In the present section, I want to argue that there is an implication, which typically
is assumed to be an implicature, which is indeed neither optional nor cancelable:
The ‘ignorance’ implication of unembedded disjunction. When a speaker utters a
sentence containing an unembedded disjunction, such as (9.32a), his audience is
often licensed to conclude that the speaker does not know which of the disjuncts is
true.
(9.32)
28
a.
John is in London or he is in Paris.
b.
Speaker does not know that John is in London.
c.
Speaker does not know that John is in Paris.
Hirschberg (1985, p. 24–32) quite clearly saw that optionality and cancelability do not follow
at all from the way Grice defined conversational implicatures, and hence proposed to require that
implicatures must be cancelable by definition.
CHAPTER 9. CONVERSATIONAL IMPLICATURES
263
This implication is quite robust, at least in cooperative contexts. It is so robust,
in fact, that Zimmermann (2000) took it to be an entailment.29 But, as I will show,
we can explain the robustness of this implication perfectly well in purely Gricean
terms, on the assumption that it is a conversational implicature.
If one accepts that the implication is an implicature, it may seem like a gardenvariety case of a scalar implicature: There are alternative, stronger sentences (viz.,
John is in London and John is in Paris) that the speaker could have uttered instead,
and so we conclude that he does not have sufficient evidence for the propositions
expressed by those sentences. Isn’t this just like a speaker uttering John is in
Europe, where the audience can infer, due to the existence of an alternative, stronger
statement (John is in London) that he does not know that the stronger statement
is true?
The cases are indeed similar, but the implicature of disjunction is different in
that it cannot be straightforwardly called off, at least not in the way this is usually
done with scalar implicatures—namely, by asserting the alternative that triggered
the implicature:
(9.33) ??John is in London or he is in Paris. In fact, he is in Paris.
Intuitively, (9.33) is odd because if the speaker knows that John is in Paris, we are
left to wonder why he uttered the disjunction in the first place. Even though I have
called it the ‘ignorance’ implicature of disjunction, the content of the implicature is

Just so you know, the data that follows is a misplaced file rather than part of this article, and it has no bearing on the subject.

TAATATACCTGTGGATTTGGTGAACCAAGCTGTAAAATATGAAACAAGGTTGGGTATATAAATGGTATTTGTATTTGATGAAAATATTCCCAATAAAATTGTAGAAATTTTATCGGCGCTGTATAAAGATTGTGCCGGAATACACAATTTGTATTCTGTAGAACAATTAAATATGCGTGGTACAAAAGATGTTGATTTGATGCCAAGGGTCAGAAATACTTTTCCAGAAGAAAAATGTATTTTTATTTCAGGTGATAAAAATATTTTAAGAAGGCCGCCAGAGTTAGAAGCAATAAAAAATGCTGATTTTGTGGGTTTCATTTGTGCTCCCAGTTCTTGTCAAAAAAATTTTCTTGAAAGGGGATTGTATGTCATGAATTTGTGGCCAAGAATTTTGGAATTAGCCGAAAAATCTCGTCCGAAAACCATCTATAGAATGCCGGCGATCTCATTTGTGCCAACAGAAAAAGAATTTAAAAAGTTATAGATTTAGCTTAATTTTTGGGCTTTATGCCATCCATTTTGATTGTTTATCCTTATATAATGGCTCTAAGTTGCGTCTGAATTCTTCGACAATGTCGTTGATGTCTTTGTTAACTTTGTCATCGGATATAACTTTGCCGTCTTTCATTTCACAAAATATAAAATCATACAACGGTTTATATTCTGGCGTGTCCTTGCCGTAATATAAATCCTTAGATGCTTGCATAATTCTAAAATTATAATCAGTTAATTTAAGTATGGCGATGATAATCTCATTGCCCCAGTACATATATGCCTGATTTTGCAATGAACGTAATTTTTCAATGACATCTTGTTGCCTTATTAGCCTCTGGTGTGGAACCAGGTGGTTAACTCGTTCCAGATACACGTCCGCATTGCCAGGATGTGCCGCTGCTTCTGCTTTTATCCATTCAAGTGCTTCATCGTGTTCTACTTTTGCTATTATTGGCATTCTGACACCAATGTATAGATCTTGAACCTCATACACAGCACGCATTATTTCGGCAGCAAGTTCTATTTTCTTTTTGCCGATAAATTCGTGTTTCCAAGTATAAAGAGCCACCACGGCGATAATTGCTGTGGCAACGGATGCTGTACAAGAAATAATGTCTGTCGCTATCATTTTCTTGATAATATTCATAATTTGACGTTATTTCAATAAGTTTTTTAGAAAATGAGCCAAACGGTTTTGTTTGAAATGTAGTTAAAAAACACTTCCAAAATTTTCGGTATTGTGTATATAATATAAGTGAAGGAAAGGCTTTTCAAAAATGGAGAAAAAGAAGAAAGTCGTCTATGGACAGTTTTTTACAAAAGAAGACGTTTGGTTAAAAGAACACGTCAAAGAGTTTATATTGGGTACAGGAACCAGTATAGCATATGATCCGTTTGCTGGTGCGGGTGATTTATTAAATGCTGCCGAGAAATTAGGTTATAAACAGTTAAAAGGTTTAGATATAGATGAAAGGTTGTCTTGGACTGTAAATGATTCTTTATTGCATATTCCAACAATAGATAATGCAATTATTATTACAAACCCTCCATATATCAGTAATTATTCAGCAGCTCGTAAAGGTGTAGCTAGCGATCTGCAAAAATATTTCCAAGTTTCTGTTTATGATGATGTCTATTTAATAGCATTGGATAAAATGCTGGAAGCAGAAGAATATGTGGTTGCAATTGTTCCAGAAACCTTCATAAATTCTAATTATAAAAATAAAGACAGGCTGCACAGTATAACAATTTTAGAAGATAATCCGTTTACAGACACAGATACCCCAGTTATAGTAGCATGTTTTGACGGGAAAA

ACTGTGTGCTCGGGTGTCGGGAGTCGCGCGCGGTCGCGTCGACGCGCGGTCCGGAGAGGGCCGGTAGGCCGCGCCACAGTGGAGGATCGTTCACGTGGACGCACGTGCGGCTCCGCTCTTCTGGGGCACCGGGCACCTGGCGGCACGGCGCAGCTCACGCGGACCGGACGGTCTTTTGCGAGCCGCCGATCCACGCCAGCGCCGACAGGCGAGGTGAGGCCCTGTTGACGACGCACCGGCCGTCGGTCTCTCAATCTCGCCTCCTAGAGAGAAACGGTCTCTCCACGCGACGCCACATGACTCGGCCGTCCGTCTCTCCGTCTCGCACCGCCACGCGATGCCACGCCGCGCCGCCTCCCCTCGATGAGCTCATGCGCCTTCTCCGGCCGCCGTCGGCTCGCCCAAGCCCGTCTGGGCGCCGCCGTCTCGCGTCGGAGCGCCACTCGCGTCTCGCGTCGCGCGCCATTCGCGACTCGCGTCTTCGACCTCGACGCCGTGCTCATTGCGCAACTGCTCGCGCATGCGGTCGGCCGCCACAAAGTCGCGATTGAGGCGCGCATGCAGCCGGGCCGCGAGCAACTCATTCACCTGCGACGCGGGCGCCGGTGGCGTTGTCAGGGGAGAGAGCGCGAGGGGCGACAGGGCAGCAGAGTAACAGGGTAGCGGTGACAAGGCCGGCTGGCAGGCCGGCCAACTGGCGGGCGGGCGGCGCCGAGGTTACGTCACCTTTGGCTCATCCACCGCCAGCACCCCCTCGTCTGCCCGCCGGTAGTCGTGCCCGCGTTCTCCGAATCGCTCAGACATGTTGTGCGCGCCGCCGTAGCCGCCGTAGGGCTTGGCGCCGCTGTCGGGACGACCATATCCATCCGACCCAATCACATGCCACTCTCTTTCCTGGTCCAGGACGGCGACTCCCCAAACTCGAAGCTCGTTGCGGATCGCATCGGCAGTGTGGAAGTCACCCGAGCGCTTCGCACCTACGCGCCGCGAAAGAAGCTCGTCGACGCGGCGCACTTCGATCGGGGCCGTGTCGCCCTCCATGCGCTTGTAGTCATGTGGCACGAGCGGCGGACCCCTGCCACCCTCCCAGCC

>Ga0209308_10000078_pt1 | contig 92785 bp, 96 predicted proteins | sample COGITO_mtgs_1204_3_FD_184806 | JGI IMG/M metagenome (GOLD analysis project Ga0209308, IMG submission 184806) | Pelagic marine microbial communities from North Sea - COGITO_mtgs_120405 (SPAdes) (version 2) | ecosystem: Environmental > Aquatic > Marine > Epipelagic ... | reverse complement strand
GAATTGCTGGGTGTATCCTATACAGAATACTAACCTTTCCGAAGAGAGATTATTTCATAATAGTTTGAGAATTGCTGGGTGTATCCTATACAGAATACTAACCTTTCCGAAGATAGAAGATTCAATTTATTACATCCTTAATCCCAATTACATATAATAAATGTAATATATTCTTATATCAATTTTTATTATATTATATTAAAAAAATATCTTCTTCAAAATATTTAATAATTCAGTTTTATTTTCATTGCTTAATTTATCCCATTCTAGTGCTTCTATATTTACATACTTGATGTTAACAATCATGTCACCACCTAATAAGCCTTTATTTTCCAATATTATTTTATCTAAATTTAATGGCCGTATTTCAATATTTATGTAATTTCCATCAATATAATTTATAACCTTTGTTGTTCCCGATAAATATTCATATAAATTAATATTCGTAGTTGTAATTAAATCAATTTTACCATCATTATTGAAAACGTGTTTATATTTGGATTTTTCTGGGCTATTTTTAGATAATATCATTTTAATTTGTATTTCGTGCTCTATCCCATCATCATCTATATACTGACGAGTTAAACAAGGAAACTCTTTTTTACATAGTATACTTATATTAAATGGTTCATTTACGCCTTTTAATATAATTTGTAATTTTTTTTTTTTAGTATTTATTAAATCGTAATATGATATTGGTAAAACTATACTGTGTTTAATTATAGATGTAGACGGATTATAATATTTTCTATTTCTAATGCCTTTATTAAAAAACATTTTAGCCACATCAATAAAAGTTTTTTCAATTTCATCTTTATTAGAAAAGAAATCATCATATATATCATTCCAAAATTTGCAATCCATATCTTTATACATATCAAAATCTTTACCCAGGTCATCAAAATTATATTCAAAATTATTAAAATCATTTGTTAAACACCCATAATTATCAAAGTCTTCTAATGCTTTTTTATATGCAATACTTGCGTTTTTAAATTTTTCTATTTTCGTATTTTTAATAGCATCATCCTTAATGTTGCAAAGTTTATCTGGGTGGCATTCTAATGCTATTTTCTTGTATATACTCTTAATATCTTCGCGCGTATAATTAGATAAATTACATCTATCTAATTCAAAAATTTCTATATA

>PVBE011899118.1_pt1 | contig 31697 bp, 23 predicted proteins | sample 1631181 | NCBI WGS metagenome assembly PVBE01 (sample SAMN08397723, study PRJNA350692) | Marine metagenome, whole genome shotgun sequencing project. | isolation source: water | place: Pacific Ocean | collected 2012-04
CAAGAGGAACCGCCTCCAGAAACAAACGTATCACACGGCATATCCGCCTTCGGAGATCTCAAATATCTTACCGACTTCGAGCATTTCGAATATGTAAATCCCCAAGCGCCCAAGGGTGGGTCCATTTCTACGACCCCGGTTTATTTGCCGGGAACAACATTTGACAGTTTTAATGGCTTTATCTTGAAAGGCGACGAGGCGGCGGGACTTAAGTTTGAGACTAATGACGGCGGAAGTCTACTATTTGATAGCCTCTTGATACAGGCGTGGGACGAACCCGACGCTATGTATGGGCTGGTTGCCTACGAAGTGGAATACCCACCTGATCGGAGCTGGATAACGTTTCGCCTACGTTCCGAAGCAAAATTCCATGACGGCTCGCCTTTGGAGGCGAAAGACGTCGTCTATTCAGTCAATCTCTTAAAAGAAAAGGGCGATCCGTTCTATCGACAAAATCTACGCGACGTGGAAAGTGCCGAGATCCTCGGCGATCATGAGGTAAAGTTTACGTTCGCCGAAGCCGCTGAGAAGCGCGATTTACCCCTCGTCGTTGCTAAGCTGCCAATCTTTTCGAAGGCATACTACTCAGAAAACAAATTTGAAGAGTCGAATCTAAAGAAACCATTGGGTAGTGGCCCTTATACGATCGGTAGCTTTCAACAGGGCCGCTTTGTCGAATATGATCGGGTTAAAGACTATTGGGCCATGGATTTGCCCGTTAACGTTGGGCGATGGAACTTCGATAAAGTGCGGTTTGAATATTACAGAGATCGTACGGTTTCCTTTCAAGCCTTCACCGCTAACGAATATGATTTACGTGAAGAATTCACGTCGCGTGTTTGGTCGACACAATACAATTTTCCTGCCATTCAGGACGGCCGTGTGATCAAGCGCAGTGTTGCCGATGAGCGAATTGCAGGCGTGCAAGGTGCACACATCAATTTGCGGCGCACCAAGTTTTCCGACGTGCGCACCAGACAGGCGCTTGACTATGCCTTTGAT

not what is given in (9.32), but something more general. That is why it is possible
to conjoin (9.32a) with an assertion that the speaker knows which disjunct is true:
(9.34)
John is in London or he is in Paris. And I know which one.
Grice (1978) assumes that (9.34) is an instance of implicature cancelation. Instead, I
want to view the second sentence as excluding a possible strengthening of a more
general implicature. Note that, when (9.34) is uttered, the audience will still need to
infer a reason for why the speaker uttered the disjunction rather than just asserting
29
Zimmermann was largely concerned with embedded uses of disjunctions, but his account predicts
that (9.32a) entails both (9.32b) and (9.32c).
CHAPTER 9. CONVERSATIONAL IMPLICATURES
264
one of the disjuncts—a natural one, in this case, is that the speaker is unwilling to
share this information. In full generality, then, we can characterize the implicature
as follows:
(9.35)
John is in London or he is in Paris.
{ The speaker had a reason for not uttering either disjunct.
Why would or trigger such an implicature? Eckardt (2007) puts it like this:30
“In using a disjunction, the speaker necessarily has to mention two properties which are usually more specific. These properties are presented
as salient and relevant. The simpler sentences are salient alternative
utterances in context. The hearer hence will look for a reason why the
speaker chose a more complex expression in order to give less information.”
(Eckardt 2007)
In a nutshell, the reasoning is this: There is a general preference for uttering shorter
or less complex sentences. This preference can be overridden if the speaker has
reasons to utter the longer sentence. In many cases, a speaker who chooses to make
a longer utterance (or multiple utterances instead of one) will be motivated by his
desire to convey more information. However, when uttering an unembedded
disjunction instead of one of its disjuncts this cannot be his motivation, as the
disjunction conveys less information than the shorter alternatives. So the speaker
must have had another reason for not uttering either of the disjuncts.
It is clear, then, why the implicature cannot be canceled by asserting one of
the disjuncts: If the speaker is willing and able to assert one of the disjuncts, why
did he utter the longer, more complex disjunction in the first place? And we can
also see why the implicature is not optional: If the preference for a shorter form is
always in place (though it may be overridden), then whenever a speaker utters a
30
Like Zimmermann (2000), Eckardt (2007) is mainly concerned with embedded uses of disjunctions, but her reasoning applies also to the unembedded uses discussed here.
CHAPTER 9. CONVERSATIONAL IMPLICATURES
265
disjunction, he must have had a reason to avoid the otherwise-preferred shorter
disjuncts.
It is useful to consider circumstances in which the disjuncts themselves are are
not more relevant than the disjunction, i.e., contexts in which the information which